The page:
Note: This image is a part of the Estus H. Magoon Collection, Item No. 1398. It was used to share this story and is not an actual image of the Kite..
The British sloop, Kite was a popular vessel sailing between the islands of Tortola and St. Thomas during the 1890s.
Like so many island boats, it was only a matter of time before she succumbed to Mother Nature in a sudden squall or hurricane.
Despite those ominous probabilities, owning a vessel or having access to one was important for a family’s survival.
A Sudden Storm
The Kite’s captain was Adolph O’Neal, most likely a BVIslander by birth, but he had strong ties to Sanchez in the Samana province of the Dominican Republic.
On a dark, rainy morning in July, as he and his crew members were still sleeping, an ominous storm was closing in that would turn an ordinary day into a tragic one.
The four were fishing for turtles in an area known as the fishing grounds in British waters.
On board were three brothers, Adolph, Nathaniel and Hubert O’ Neal and their friend, John Donovan.
The brothers were cousins of Mr. Maurice O’Neal, a grocer.
At three o’clock in the morning when it was pitch dark, the rainy weather suddenly became violent with what seemed like hurricane force winds.
So rough were the waves that they “picked up the boat and turned it bottom-up”!
Traumatized and confused, they made for the nearby shore swimming as fast as they could.
Three of the men climbed the jagged rocks to safety.
Nathaniel, one of the brothers, perished.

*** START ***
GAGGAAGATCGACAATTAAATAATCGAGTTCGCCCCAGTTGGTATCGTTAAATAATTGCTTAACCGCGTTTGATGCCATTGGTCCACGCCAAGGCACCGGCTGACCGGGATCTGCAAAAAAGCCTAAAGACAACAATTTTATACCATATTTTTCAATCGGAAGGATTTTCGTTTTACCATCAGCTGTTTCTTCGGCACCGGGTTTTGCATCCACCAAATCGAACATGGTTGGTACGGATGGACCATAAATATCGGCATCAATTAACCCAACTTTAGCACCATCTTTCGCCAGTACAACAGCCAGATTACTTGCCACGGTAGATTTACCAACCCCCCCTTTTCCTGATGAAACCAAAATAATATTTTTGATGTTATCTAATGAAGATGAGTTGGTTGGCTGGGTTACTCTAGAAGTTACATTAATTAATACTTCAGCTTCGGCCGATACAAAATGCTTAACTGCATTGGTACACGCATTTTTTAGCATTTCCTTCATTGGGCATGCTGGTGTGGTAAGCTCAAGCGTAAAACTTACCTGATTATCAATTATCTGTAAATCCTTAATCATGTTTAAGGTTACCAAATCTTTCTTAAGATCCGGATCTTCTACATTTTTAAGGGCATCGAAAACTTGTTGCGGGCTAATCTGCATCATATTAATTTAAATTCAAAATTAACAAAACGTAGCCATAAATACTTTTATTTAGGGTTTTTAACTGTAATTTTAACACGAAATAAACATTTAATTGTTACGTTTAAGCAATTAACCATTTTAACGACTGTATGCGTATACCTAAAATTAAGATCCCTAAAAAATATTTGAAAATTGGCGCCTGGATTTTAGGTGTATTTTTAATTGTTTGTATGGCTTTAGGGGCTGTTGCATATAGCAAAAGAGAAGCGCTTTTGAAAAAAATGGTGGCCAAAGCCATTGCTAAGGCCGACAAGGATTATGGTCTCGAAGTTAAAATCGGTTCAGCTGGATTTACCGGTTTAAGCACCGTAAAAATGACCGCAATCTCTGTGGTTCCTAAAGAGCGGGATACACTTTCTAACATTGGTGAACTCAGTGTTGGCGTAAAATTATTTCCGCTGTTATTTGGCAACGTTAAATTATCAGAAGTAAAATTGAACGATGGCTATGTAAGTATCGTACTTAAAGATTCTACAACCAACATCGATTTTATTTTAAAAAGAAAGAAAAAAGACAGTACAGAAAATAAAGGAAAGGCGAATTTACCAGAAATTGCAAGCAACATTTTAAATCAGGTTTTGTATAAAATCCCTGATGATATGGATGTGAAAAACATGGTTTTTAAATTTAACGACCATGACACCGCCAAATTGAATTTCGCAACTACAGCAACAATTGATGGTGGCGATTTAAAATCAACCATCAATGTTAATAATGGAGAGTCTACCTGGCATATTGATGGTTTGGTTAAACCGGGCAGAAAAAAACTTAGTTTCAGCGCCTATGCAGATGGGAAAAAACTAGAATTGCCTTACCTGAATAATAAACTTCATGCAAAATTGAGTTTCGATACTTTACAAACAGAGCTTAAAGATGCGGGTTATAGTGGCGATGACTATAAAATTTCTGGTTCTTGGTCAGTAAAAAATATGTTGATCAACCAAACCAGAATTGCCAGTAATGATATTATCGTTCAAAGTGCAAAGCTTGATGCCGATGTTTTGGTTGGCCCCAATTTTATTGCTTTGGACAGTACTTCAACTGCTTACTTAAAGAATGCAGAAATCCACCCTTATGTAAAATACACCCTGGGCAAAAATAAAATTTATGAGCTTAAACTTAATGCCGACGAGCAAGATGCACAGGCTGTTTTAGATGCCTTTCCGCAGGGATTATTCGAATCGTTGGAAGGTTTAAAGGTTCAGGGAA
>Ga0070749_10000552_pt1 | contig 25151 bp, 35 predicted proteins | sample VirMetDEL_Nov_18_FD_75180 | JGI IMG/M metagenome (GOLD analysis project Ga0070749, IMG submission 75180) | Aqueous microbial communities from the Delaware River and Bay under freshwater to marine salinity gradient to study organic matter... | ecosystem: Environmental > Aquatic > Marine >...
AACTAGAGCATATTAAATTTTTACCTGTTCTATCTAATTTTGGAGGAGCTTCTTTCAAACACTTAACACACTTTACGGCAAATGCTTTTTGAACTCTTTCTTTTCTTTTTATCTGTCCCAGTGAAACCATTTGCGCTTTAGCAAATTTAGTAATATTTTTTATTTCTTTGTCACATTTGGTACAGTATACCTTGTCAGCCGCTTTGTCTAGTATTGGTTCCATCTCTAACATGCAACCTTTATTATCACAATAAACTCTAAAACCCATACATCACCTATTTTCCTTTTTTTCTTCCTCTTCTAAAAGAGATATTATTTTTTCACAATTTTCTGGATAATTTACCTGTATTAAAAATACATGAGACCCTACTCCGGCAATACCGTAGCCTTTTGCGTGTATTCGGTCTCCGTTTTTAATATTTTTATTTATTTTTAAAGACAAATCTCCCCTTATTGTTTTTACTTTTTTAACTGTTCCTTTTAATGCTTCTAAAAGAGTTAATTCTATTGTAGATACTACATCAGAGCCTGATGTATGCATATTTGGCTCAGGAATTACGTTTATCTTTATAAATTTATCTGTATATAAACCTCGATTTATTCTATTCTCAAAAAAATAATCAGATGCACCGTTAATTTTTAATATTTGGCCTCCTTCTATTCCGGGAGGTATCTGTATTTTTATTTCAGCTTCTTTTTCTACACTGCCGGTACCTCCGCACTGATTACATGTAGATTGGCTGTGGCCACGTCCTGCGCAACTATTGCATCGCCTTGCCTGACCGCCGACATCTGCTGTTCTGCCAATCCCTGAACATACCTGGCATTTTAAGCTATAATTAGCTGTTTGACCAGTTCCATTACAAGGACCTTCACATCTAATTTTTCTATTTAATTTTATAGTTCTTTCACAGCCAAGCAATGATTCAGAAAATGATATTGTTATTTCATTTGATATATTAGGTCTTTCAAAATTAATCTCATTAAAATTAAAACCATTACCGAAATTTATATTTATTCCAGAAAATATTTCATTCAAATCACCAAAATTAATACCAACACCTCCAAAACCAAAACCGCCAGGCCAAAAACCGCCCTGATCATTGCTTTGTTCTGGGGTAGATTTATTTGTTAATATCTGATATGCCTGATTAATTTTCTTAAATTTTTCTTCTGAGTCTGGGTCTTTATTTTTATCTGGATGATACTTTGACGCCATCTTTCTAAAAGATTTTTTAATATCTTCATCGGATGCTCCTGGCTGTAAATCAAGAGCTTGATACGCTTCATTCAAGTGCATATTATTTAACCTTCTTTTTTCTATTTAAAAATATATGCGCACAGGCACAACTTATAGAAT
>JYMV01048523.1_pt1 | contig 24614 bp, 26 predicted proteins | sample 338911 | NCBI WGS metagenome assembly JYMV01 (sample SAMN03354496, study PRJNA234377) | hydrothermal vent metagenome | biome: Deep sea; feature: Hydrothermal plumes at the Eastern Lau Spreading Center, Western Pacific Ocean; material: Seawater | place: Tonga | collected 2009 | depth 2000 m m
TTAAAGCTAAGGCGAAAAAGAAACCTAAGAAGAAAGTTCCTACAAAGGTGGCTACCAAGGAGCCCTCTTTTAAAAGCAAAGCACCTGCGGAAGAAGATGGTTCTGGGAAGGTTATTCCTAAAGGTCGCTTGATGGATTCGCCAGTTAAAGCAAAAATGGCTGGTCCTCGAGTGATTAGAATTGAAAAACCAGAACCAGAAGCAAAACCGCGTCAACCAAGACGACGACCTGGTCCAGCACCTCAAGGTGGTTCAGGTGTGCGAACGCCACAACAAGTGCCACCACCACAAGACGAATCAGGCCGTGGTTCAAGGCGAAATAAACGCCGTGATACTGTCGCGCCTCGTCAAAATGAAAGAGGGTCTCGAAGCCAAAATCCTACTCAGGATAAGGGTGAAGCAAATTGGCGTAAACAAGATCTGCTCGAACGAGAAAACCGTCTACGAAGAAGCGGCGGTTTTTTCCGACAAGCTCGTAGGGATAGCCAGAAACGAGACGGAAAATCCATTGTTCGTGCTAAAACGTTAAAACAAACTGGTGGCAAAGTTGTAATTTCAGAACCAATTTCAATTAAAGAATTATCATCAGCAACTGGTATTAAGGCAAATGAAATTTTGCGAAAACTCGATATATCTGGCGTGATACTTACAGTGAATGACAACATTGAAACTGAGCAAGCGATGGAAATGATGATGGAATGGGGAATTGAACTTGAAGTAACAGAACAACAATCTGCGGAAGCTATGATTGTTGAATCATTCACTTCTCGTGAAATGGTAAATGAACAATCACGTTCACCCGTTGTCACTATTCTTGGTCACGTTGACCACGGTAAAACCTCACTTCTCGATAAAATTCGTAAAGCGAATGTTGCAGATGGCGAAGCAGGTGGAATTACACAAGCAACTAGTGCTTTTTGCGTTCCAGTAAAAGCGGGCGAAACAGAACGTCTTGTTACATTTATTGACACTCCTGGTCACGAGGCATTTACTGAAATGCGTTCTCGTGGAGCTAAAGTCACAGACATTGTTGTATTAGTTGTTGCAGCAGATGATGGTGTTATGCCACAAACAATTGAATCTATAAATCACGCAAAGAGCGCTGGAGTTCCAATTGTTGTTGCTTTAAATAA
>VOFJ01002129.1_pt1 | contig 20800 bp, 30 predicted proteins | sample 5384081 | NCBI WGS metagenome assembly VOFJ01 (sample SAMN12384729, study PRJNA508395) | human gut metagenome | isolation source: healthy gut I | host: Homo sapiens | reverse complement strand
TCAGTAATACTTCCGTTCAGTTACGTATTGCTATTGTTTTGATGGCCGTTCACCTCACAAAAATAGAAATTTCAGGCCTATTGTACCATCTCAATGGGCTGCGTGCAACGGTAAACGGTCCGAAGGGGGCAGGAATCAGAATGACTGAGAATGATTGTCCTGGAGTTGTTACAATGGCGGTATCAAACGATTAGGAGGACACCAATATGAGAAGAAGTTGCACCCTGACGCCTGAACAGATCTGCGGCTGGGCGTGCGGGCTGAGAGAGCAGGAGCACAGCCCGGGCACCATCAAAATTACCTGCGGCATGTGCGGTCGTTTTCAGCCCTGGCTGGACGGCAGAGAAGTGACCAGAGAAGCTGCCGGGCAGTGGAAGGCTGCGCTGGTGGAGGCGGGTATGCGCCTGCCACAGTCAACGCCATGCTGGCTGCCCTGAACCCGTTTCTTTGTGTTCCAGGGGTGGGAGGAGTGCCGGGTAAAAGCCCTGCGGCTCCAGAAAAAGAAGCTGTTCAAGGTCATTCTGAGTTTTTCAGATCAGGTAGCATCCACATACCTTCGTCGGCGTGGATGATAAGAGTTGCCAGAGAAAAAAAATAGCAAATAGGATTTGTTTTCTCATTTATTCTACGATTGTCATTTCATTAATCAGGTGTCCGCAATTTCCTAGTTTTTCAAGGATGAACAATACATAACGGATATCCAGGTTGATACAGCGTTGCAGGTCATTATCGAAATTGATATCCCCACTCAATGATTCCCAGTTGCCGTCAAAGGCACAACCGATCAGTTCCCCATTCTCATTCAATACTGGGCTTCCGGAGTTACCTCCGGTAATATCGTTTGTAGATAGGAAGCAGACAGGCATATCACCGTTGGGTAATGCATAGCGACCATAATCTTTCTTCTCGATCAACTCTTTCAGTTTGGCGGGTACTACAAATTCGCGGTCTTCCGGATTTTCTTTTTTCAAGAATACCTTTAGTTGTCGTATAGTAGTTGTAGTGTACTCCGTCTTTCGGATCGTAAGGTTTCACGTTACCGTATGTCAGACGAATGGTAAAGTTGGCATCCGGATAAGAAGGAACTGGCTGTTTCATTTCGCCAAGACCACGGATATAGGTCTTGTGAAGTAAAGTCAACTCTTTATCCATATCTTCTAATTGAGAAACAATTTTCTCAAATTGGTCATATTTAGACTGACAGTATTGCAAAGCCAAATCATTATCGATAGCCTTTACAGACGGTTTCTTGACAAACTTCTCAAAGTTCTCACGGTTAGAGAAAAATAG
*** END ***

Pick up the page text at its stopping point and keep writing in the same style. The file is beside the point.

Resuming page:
The following day, the newspapers reported the recovery of Nathaniel’s body, “half eaten by sharks.”
The group had been out fishing for two months and onboard was a valuable collection of turtle shells which they planned to sell.
Sadly, everything was gone; their loved one, their fishing gear, their boat and their livelihood from the proceeds of the shell collection.
As the sloop, Fame was returning to the Dominican Republic, she spotted by the survivors and stopped to rescue them.
The Fame was one of a handful of boats that transported passengers and freight directly between Road Town and S.P Macoris.
At the time, she was under the guidance of Captain J. Vanterpool with Henry O. Creque as her registered agent.
Lost Vessels of the British Virgin Islands
For years, no-one knew how many boats were lost, what their names were, or what happened to them.
With the digitization of old newspapers, it’s now possible to search for the missing.
We can finally learn the fates of those long forgotten vessels and their passengers.
Here are a few British boats that were recently re-discovered:
- The Kite ~ lost in a squall ~ 1901
- The Excell and Syria ~ both sunk in sudden squalls ~ 1907 and 1912
- The Come Back ~ disappeared without a trace ~ 1916
- The Spider and the Fancy Me ~ lost in hurricanes, 1916 and 1928
- The Lady Constance ~ driven onto the rocky shoreline ~ 1922
Stories Keep Maritime History Alive
Although the little fishing sloop, Kite, and other BVI vessels have long since disappeared, rediscovering their stories has given them new life.
They can finally tell their tales of tragedy and survival to new generations curious about their island’s maritime history. ⚓
Sept 9, 1895 Mrs. Sanberg & child, Angelina Daniel, Octavia Pursar, Sarah Williams
Jan 11, 1896 Maria Vanterpool and child
April 13, 1898 Henry O. Creque, our 2x great-grandfather and his sister, Evangeline Creque
May 20, 1898 Frederica Throne, Joseph Small, John Lucas
April 7, 1899 Regina Hodge, J. Jacobs
July 16, 1898 Sarah Ann Williams
Mar 28, 1899 E. Harrigan and Lorencine Rymer
April 8, 1899 Regina Hodge, J. Jacobs
Oct 26, 1899 J. A. Gonzalez and Mrs. Gonzalez
Nov 1, 1900 Mrs. Emilia Wells
Nov 17, 1900 Sarah Nibbs, Mrs. Herucles, and daughter
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